Ah, I see. So, what if the image the brand shares is tied into the brand somehow? Using the radio station example, what if the image were, say, of Nikola Tesla, with a caption to the effect of, “Today would have been the 200th birthday of Nikola Tesla, the first scientist to study the transmission of radio waves. Every radio station today owes him a huge debt of gratitude.”

    Would that be different then?

    Anyway, for what it’s worth, I shared this post, because it definitely resonated with me, and I think there’s a huge difference between “liking” and “sharing” (well, as far as Facebook goes, anyway).

    Thanks for publishing it!

  • http://justinkownacki.com/ Justin Kownacki

    Would it be more relevant? Thematically, sure, though I doubt the audience would care as much. And still, neither image is likely to sell more radio ads.

    There’s the idea that Facebook is where brands go to be social, and that’s fine… except I really don’t feel like socializing with brands, especially when I know it’s all a mutual lie because they just want to sell me something.

  • http://twitter.com/DennisHHong Dennis Hong

    True, true. I’m always suspicious when a brand out there does anything “social,” since I end up trying to figure out what their angle is. Guess I’m not the only one who does that.

    But then… here’s some more food for thought:

    Given what I’ve read about you on your blog, “Justin Kownacki” could be considered a brand. I’m a freelance writer/blogger. So, “Dennis Hong” could also be considered a brand.

    In that case, if we want to be suuuuuper-cynical, couldn’t we say that we’re both “marketing” in a way just by interacting with each other in this kind of setting?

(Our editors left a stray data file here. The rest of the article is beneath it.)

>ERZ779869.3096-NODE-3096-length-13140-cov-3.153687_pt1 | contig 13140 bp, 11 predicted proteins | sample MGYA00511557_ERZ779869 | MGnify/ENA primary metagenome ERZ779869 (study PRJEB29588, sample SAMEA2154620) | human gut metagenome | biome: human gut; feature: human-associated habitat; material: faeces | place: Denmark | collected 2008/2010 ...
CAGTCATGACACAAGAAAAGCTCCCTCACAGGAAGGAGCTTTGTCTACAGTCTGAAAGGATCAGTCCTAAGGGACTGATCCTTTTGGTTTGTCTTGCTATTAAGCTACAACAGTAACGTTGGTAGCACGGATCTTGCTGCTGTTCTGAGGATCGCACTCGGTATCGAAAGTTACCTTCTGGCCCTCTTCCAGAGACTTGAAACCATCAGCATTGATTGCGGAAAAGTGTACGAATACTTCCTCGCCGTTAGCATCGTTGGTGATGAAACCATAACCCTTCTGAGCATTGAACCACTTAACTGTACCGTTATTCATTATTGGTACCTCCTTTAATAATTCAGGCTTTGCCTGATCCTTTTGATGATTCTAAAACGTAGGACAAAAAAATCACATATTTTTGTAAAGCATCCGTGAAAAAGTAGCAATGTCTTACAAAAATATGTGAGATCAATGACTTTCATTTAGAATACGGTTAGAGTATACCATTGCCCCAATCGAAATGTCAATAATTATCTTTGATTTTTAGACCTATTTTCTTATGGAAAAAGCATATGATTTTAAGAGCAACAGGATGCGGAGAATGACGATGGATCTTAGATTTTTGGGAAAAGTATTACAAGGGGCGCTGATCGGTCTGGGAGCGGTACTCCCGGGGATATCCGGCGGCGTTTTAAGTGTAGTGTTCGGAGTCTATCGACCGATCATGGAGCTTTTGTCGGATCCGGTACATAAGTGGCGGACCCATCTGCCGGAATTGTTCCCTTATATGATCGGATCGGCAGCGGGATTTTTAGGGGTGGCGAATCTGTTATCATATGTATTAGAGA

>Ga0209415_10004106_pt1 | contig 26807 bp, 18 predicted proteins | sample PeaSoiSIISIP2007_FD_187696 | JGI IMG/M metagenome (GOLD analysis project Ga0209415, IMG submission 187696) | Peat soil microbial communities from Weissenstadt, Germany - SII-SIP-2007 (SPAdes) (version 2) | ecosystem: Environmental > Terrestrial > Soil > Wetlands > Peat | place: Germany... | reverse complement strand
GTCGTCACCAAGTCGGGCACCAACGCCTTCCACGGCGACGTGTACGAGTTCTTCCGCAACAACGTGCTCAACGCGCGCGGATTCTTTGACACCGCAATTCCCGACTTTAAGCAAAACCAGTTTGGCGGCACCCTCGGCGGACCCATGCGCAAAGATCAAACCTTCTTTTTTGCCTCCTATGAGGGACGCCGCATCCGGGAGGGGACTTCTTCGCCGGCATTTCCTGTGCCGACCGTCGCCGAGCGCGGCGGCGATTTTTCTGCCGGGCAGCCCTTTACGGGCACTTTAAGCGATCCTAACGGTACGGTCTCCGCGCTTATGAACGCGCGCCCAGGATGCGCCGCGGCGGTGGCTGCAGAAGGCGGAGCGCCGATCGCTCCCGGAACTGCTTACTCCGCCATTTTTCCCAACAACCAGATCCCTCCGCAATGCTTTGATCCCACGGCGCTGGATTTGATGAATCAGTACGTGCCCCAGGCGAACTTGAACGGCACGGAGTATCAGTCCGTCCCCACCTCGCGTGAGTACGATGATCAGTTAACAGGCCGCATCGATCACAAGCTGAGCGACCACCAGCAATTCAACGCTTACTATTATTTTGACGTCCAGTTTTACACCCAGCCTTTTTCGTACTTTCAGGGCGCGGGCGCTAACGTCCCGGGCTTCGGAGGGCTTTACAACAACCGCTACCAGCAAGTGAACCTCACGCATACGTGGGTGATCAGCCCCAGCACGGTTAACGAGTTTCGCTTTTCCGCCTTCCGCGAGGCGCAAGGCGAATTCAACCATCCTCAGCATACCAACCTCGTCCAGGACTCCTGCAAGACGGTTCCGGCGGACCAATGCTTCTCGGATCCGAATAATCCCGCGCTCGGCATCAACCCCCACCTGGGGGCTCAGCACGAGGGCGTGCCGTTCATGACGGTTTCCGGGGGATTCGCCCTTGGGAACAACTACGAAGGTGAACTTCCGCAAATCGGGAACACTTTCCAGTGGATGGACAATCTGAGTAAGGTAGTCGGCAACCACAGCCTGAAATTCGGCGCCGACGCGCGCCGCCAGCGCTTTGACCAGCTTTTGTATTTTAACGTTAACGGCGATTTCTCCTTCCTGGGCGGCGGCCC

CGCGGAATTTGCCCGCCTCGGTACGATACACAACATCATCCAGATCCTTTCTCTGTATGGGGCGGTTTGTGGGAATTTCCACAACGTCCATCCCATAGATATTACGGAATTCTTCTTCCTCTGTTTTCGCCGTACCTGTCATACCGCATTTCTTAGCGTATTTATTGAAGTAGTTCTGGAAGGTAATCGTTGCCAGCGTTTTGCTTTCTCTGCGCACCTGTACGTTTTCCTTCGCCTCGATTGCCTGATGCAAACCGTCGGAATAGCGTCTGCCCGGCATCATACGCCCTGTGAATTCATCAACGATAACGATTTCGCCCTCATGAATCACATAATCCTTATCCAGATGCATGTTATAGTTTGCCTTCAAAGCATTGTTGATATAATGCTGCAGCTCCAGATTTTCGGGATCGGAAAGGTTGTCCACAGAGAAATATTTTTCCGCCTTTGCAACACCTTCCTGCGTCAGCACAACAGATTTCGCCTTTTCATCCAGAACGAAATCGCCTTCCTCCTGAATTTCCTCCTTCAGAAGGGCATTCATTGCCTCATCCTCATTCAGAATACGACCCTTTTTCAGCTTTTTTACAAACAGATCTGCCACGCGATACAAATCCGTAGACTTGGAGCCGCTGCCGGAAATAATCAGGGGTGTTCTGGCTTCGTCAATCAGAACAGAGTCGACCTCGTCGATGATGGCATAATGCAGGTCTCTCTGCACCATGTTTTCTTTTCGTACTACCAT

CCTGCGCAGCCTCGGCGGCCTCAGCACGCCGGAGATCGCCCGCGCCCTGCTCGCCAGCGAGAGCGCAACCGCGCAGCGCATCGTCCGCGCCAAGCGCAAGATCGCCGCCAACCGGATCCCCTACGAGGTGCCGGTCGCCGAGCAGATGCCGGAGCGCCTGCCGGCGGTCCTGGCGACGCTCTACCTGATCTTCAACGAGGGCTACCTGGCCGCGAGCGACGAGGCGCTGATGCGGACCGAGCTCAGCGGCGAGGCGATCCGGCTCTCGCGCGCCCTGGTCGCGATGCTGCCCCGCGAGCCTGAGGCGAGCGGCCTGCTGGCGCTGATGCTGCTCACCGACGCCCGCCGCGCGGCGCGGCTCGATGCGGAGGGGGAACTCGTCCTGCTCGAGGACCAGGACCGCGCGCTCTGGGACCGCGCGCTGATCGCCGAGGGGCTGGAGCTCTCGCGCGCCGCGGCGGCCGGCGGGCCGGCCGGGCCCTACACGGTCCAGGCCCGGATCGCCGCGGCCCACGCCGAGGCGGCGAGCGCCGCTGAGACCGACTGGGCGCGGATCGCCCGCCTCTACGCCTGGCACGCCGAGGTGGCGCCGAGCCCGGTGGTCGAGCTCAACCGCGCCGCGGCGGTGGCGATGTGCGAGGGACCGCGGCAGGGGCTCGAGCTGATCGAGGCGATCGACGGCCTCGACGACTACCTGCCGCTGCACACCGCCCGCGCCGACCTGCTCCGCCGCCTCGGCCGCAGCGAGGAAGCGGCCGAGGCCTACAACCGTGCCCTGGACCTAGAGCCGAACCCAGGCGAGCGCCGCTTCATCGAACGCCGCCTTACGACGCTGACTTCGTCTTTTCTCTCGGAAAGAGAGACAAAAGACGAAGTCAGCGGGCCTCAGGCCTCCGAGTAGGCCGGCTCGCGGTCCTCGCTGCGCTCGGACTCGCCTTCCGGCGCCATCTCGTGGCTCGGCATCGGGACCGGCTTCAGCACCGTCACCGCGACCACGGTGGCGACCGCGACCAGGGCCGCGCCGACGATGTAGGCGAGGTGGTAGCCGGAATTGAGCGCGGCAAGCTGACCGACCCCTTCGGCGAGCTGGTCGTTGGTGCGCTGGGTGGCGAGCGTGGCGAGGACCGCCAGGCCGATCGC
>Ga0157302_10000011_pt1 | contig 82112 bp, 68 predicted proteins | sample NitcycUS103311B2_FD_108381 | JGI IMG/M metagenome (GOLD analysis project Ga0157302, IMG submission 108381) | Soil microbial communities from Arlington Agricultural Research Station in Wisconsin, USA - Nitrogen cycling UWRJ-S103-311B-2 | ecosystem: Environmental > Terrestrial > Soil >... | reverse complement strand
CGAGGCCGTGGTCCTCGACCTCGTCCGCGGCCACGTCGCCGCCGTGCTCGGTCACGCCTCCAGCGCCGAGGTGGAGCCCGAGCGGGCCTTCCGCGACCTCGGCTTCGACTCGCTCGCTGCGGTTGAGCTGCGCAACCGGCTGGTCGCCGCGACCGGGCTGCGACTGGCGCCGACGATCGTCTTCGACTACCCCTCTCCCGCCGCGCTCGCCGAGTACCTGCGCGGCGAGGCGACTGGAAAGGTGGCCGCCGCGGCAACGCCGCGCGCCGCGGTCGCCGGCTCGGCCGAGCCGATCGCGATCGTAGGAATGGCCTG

I guess my point is that the line between people and brands may get kind of blurry sometimes?

    PS: I am genuinely curious about all this and just enjoy these kinds of discussions. I hope you don’t think this is my insidious way of getting that $200 Lunch without shelling out the lunch or the $200…. :-)

  • http://justinkownacki.com/ Justin Kownacki

    I see every blog as a brand entity. The moment you go from “private journal” to “public blog,” you’re a brand, whether you’re blogging fiction, self-help, marketing tips, woodworking or anything else.

    That said, one makes anyone read anyone else’s blog. I don’t wake up in the morning and have the New York Times brought to me for my satisfaction; I have to choose to read it. Same with blogs. And, same with Facebook or Twitter; at some point, I had to opt in to receive those branding messages from [Person on Twitter] or [Brand on Facebook]. But while those are all network-dependent, and the interactions there can seem incidental after the initial opt-in choice, blogs and other destination sites are even less contextually connected to the rest of my day. I have to choose to be marketed to, every time I return; one-time opt-in after one-time opt-in, over and over… (Unless I subscribe, which — for blogs and newspapers alike — converts them into willing social contracts.)

    * Just because one is selling, it does not guarantee that

  • Bob Foley

    Have you seen the Condescending Corporate Brand FB page? http://www.facebook.com/corporatebollocks